Description

As the tools available to the high speed photographer have become more powerful the underlying technology has increased in complexity and often is beyond the reach of most practitioners in terms of in-the-field troubleshooting or adaptation and this specialization has also driven many systems beyond the reach of high school, community college and undergraduate, non-research funded, universities. In spite of this and with the belief that fundamental techniques, reasoning and approaches have not changed much over the years, several courses in photo-instrumentation at the Imaging and Photographic Technology program at the Rochester Institute of Technology present to a couple dozen undergraduate students a year the principles associated with a various imaging systems and techniques for visualization and data analysis of high speed or “invisible” phenomena. This paper reviews the objectives and philosophy of these courses in the context of a total imaging technology education. It describes and illustrates current topics included in the program. In brief, calibration and time measurement concepts, instantaneous and repetitive time sampling equipment, various visualization technologies, strip and streak cameras and applications using film and improvised digital recorders, basic velocimetry techniques including sensitometric velocimetry and synchro-ballistic photography plus other related techniques are introduced to undergraduate students.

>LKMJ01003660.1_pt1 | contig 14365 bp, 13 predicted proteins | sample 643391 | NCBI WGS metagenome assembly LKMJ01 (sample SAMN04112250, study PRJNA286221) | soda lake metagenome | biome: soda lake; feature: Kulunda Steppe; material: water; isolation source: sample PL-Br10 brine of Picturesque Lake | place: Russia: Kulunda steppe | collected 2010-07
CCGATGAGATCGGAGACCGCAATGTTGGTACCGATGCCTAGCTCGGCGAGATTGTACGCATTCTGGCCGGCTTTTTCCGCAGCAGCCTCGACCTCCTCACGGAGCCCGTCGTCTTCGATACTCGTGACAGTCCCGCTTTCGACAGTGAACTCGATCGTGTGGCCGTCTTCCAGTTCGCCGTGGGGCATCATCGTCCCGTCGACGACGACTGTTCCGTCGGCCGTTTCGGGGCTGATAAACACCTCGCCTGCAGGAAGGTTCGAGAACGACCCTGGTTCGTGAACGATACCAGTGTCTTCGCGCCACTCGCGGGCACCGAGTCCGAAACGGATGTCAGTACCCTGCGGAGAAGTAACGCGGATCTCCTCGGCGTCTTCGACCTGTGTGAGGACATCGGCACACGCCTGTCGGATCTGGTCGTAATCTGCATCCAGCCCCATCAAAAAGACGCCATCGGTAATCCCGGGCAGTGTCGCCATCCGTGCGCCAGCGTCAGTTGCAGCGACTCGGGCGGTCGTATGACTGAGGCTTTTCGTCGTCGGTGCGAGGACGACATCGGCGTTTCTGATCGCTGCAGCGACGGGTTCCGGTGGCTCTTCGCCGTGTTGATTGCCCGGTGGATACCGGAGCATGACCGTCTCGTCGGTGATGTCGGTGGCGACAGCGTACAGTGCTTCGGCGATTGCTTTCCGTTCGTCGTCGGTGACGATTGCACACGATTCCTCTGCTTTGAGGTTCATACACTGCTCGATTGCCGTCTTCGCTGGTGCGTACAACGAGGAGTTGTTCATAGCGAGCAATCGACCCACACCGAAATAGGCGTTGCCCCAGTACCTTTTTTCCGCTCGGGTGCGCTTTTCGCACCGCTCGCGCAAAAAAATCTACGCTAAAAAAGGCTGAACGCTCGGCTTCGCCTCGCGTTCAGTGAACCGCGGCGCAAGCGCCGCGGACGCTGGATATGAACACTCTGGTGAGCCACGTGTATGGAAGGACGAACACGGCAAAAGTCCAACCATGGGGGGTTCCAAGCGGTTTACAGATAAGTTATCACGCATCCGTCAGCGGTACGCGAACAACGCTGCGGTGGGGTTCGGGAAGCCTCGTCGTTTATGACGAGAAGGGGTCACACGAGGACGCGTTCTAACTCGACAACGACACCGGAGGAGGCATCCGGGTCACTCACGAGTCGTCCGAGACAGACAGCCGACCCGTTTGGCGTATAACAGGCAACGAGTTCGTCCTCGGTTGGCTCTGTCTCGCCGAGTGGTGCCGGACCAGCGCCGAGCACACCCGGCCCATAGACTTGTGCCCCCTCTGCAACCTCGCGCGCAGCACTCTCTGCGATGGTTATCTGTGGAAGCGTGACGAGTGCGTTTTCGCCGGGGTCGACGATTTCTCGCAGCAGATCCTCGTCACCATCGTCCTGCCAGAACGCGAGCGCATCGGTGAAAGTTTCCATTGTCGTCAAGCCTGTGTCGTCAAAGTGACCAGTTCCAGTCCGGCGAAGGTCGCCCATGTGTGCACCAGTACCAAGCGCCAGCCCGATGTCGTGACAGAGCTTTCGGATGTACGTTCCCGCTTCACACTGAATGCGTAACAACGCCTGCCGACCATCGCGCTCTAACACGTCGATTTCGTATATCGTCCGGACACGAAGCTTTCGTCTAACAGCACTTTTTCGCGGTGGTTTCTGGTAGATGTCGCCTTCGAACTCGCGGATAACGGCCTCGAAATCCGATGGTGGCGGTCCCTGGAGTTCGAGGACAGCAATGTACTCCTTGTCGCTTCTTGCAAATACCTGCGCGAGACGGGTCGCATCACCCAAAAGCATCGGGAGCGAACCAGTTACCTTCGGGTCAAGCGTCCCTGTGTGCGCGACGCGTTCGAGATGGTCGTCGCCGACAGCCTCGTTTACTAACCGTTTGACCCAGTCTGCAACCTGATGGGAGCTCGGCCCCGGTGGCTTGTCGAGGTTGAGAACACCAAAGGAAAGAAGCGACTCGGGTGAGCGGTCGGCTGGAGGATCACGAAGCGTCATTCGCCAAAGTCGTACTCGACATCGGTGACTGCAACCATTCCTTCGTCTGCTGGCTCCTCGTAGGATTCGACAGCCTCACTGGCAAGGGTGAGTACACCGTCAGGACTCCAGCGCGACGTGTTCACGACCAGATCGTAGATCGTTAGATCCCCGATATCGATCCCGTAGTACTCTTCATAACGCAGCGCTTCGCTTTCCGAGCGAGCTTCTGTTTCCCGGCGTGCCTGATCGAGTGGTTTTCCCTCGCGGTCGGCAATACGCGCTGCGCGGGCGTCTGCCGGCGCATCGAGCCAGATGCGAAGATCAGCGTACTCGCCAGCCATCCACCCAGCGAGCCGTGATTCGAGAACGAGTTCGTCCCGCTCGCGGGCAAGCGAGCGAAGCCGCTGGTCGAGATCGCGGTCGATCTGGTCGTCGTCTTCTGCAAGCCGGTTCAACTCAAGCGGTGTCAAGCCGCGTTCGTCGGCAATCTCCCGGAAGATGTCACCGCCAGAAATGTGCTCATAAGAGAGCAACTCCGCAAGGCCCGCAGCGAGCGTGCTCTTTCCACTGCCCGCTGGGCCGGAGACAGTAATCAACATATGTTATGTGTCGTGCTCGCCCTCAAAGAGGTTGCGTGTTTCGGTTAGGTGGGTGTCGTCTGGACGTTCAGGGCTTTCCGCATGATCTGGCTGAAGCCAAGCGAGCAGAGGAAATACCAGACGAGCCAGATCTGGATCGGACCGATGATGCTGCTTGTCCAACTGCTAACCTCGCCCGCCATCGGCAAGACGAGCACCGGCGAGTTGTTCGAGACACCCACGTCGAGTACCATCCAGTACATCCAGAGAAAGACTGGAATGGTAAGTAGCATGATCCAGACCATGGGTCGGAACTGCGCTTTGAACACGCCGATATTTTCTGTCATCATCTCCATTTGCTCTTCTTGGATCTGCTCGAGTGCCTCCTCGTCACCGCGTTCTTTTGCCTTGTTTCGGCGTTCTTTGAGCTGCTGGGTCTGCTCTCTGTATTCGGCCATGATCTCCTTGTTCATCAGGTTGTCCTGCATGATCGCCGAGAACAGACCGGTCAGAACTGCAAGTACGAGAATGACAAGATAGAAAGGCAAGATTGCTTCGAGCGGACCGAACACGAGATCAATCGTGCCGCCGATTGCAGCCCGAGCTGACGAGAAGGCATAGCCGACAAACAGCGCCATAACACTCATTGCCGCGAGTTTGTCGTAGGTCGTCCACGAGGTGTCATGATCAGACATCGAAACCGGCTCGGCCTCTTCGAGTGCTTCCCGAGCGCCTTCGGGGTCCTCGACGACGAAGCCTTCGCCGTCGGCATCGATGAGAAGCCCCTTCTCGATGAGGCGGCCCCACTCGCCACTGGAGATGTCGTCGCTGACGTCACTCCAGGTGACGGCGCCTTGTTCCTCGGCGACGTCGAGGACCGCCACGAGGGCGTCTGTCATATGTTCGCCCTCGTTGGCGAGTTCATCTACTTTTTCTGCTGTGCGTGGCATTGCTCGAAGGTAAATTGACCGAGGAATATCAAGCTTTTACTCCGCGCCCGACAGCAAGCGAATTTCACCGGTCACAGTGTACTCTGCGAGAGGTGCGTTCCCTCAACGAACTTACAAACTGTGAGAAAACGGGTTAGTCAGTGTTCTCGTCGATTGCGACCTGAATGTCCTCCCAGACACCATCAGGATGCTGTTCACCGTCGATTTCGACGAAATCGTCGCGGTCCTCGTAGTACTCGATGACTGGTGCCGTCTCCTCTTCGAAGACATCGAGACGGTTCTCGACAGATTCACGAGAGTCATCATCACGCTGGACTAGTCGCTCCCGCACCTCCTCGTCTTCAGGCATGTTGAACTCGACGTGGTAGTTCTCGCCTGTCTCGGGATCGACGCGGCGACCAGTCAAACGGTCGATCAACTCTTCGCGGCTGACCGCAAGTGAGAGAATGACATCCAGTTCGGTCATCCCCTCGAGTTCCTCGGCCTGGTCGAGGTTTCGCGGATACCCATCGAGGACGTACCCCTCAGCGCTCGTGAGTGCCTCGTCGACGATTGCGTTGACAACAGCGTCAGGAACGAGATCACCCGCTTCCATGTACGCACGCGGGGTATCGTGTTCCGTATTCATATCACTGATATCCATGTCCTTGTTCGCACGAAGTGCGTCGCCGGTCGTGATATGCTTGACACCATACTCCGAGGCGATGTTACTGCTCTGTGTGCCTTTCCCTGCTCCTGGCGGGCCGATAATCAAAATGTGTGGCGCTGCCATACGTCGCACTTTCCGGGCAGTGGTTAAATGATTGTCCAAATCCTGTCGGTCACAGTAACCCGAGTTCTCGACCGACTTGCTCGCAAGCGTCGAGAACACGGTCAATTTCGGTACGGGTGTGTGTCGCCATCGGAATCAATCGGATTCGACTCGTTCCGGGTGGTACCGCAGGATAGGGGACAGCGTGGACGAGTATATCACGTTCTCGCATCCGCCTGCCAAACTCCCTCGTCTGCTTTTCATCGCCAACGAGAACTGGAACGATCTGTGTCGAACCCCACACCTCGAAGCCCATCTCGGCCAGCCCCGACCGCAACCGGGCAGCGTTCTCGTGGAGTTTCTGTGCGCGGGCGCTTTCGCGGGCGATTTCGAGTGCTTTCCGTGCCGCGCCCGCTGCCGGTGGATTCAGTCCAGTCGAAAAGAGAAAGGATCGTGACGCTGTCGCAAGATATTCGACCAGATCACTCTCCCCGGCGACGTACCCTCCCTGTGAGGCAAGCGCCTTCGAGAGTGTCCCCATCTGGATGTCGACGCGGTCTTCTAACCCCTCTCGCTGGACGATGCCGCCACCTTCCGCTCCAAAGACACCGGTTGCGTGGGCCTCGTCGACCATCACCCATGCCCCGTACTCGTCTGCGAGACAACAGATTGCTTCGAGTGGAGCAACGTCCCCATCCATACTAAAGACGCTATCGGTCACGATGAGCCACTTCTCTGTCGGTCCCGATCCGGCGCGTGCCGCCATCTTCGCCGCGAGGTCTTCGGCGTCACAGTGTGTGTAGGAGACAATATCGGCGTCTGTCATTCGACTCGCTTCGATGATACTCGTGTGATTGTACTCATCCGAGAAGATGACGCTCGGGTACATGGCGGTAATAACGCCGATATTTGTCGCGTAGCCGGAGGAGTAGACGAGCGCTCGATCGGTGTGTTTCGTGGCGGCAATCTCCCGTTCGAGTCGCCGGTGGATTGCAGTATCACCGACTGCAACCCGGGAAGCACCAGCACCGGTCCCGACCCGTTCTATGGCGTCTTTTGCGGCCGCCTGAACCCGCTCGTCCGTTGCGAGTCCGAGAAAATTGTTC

Date of creation, presentation, or exhibit

2004

Comments

http://www.rit.edu/~andpph/text-teaching-high-speed-photo/index.html This material was presented at the 26th International Congress of High Speed Photogrpahy and Photonics that was held in Alexandria, VA in 2004. Note: imported from RIT’s Digital Media Library running on DSpace to RIT Scholar Works in February 2014.

Document Type

Presentation

Department, Program, or Center

School of Photographic Arts and Sciences (CIAS)

Campus

RIT – Main Campus

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